One of the loans of Shamash had been repaid in full, and so Bel-ma-lik wrote without needing to look closely at the wedge-shaped marks that his pen left behind:

With 1 mina of silver, the money of the god Shamash, El-me-shum satisfies the heart of Shamash

He was pleased on the behalf of his god, who had made the loan that the woman had repaid. He was escorting Sin-atum out of the temple when the peace of the Shining House was interrupted by two men, both shouting at each other.

“Quiet!” Bel-ma-lik ordered them both. “Let there be peace and justice in the house of Shamash.”

“There will be no peace until my dealings with this man, Ea-Nasir, are concluded!” said the one. “We issued a sealed document to be kept in the Temple of Shamash. Now I, Nanni, demand that the document be brought out again to settle my dispute with Ea-Nasir.”

Bel-ma-lik sighed and said: “Very well, the tablet with its seals will be brought before you.”

For the sake of his eyes, he sent a younger man to find the tablet, which would be marked on its clay envelope with the names of Nanni and Ea-Nasir. The men continued to quarrel with each other, but whatever they had agreed upon before the god of justice would be revealed, here, in the Shining House. Bel-ma-lik, servant of Shamash, would see it done.


I-bi-Shamash stood in a room that belonged to two different houses.

According to the purchase tablet that I-bi-Shamash had prepared, it belonged to Nannar-tum, who was purchasing it and two other rooms from his neighbor, Ea-Nasir, for two and one-third minas of silver. Once the purchase was complete, I-bi-Shamash would fill in the doorway that led to Ea-Nasir’s courtyard with burnt brick below and mud brick above, and he would cut a new doorway in the wall that connected the room with the rest of his house. Nannar-tum’s house was very small, so I-bi-Shamash could understand why he wished to enlarge it now that he could afford to purchase several rooms from his neighbor.

Until he put his seal on the tablet before the witnesses, however, the room still belonged to Ea-Nasir, who paced it fretfully, unable to keep still.

“Speak it again,” Ea-Nasir said. “I want to hear the terms again, to be sure that they are correct. I will be paying attention, so I will know if you are trying to cheat me.”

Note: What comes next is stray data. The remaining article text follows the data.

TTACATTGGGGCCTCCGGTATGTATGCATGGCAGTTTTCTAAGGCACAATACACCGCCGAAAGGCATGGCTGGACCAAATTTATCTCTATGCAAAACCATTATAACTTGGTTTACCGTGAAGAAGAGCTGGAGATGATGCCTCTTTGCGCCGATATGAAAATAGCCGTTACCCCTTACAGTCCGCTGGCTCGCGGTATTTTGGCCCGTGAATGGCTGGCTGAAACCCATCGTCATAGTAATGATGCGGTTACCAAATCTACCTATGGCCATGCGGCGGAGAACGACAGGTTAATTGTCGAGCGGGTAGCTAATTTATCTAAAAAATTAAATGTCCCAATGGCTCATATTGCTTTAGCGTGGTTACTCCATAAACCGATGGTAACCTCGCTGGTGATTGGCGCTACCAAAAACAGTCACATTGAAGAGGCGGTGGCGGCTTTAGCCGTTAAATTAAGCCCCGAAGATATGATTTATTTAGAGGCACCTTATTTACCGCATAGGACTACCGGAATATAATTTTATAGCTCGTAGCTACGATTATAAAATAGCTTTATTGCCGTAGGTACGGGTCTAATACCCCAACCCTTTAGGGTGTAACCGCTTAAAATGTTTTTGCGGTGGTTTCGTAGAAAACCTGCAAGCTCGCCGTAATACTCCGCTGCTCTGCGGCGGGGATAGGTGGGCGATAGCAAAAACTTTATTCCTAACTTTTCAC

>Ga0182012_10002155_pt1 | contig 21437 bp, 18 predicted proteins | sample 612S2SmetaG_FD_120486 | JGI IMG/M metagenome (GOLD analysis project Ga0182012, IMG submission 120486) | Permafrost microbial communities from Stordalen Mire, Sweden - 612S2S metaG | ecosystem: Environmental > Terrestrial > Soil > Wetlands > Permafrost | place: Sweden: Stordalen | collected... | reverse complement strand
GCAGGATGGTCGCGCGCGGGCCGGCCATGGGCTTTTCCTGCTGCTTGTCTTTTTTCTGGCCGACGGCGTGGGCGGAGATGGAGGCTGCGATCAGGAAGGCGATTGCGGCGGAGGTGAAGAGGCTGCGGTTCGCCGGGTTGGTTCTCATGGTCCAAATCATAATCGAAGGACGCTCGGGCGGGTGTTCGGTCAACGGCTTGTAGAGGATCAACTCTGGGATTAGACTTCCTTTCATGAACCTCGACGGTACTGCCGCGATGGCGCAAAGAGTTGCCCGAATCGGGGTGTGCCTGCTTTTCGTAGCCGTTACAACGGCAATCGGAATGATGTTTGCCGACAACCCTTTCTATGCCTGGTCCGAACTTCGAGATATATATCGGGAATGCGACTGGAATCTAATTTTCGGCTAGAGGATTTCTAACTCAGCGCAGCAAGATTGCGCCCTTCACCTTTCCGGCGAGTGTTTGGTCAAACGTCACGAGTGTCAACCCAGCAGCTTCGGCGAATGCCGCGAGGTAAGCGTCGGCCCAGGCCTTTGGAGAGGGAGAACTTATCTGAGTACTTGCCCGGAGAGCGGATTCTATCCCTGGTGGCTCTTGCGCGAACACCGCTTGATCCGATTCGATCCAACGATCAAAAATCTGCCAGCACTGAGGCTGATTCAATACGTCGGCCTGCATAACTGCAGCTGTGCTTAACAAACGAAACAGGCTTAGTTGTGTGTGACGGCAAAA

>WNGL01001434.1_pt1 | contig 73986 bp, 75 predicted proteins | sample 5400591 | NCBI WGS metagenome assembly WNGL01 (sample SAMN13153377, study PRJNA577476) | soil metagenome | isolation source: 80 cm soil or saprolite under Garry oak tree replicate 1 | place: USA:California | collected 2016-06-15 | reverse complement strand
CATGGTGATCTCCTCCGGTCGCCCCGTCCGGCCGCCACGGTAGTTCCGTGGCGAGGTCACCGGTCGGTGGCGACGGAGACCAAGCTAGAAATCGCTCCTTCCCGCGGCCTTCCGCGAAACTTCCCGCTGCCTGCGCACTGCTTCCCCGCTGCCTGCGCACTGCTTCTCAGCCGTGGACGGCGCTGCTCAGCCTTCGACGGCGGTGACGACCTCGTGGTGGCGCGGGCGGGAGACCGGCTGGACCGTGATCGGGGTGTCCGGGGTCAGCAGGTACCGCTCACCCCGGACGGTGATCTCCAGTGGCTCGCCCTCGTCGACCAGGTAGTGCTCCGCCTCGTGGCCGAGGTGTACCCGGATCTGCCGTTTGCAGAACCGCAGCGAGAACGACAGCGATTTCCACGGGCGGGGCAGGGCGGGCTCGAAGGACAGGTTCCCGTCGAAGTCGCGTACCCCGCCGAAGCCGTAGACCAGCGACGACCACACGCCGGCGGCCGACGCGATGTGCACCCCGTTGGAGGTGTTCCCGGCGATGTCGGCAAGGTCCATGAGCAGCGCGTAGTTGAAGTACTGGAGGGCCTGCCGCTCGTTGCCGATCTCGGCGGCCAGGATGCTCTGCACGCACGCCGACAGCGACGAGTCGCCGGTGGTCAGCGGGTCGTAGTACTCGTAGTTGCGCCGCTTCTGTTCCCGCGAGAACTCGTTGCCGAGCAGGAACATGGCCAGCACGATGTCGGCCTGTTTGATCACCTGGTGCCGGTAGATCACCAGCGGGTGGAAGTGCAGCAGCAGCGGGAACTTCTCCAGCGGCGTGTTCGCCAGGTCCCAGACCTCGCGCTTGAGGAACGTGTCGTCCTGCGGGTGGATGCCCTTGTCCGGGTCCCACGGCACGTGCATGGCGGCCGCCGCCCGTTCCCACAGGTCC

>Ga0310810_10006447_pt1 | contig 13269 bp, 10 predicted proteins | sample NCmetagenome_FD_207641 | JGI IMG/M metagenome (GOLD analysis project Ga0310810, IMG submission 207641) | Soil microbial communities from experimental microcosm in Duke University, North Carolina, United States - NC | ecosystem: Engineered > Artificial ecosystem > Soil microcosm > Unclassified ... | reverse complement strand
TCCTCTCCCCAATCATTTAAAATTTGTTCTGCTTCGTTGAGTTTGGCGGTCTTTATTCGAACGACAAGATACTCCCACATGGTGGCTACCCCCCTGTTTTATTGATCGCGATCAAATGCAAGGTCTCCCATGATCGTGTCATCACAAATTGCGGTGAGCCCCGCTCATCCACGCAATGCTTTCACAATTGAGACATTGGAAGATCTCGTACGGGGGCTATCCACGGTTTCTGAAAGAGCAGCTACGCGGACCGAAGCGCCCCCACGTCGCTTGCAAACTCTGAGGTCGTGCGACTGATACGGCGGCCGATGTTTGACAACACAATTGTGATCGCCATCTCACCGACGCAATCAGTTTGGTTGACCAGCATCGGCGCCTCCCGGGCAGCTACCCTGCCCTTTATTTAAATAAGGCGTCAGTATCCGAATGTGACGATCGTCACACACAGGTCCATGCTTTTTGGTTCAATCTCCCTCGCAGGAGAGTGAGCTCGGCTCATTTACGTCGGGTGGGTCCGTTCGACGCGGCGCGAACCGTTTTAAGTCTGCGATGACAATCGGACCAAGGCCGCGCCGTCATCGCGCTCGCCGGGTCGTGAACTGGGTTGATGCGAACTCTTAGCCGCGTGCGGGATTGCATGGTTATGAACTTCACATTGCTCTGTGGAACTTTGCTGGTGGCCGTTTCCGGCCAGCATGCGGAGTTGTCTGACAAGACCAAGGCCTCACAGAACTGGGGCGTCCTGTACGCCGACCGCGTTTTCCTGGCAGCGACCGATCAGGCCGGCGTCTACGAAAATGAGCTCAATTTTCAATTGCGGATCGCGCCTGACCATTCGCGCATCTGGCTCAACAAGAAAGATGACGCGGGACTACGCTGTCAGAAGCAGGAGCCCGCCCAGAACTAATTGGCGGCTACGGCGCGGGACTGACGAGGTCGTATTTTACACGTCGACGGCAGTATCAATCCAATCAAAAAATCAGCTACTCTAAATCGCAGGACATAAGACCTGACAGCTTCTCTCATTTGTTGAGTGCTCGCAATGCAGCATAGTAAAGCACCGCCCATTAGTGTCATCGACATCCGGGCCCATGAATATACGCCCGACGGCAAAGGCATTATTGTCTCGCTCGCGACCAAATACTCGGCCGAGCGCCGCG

Patiently, I-bi-Shamash took up the tablet. He ignored Ea-Nasir’s insinuation that someone might be trying to cheat him, although it was a serious insult. Nannar-tum would pay him his percentage of the sale once his neighbor’s seal was safely on the purchase tablet. Until then, if Ea-Nasir wanted to grumble and complain to him because he was not happy that he was selling part of his house, I-bi-Shamash would let him.

Nannar-tum, son of Warad-Ishtar, has bought the three rooms to be added to his house in the city of Ur, from Ea-Nasir, son of Ibi-Raman, and has paid its full price in silver. The business is completed, the contract is valid, his heart is content. In future, man with man, neither shall take exception.

Ea-Nasir nodded impatiently as he listened to the terms of the sale, which were clear and simple. The rest of the tablet was reserved for the names of the witnesses to the transaction. The transfer of real property required a clear statement before many witnesses, for when a purchase was challenged it was the purchaser who needed to prove his ownership.

“I was a great merchant and a sailor, you know,” Ea-Nasir said to him. “I was one of the alik Tilmun. But my business partners were not good, and my sailing days are past me now. I can no longer bring back copper from Tilmun.”

I-bi-Shamash nodded sympathetically. He had heard a different version of the story from Nannar-tum, who had lived next door to Ea-Nasir all these years, but that was not important.

“When I have a little silver again, it will be different,” Ea-Nasir said. “I can lend it out at interest, or buy up some clothing to resell. I will be back in business again.”

He was already beginning to persuade himself with his own words. All that I-bi-Shamash had to do was wait. I-bi-Shamash was good at waiting.

“Very well,” Ea-Nasir said at last. “Let us go and I will place my seal on the purchase tablet before the gods and men who witness it, and Nannar-tum will give me my silver. Soon I will be selling the rest of this house to him as well when I buy a new house, a larger house in a better location.”

Already Ea-Nasir seemed to have convinced himself that he, who was forced to sell off part of his own house, was the one who would come out ahead. In his own eyes, at least, the man was well-named: Ea grant me the victory!

And perhaps he would, after all.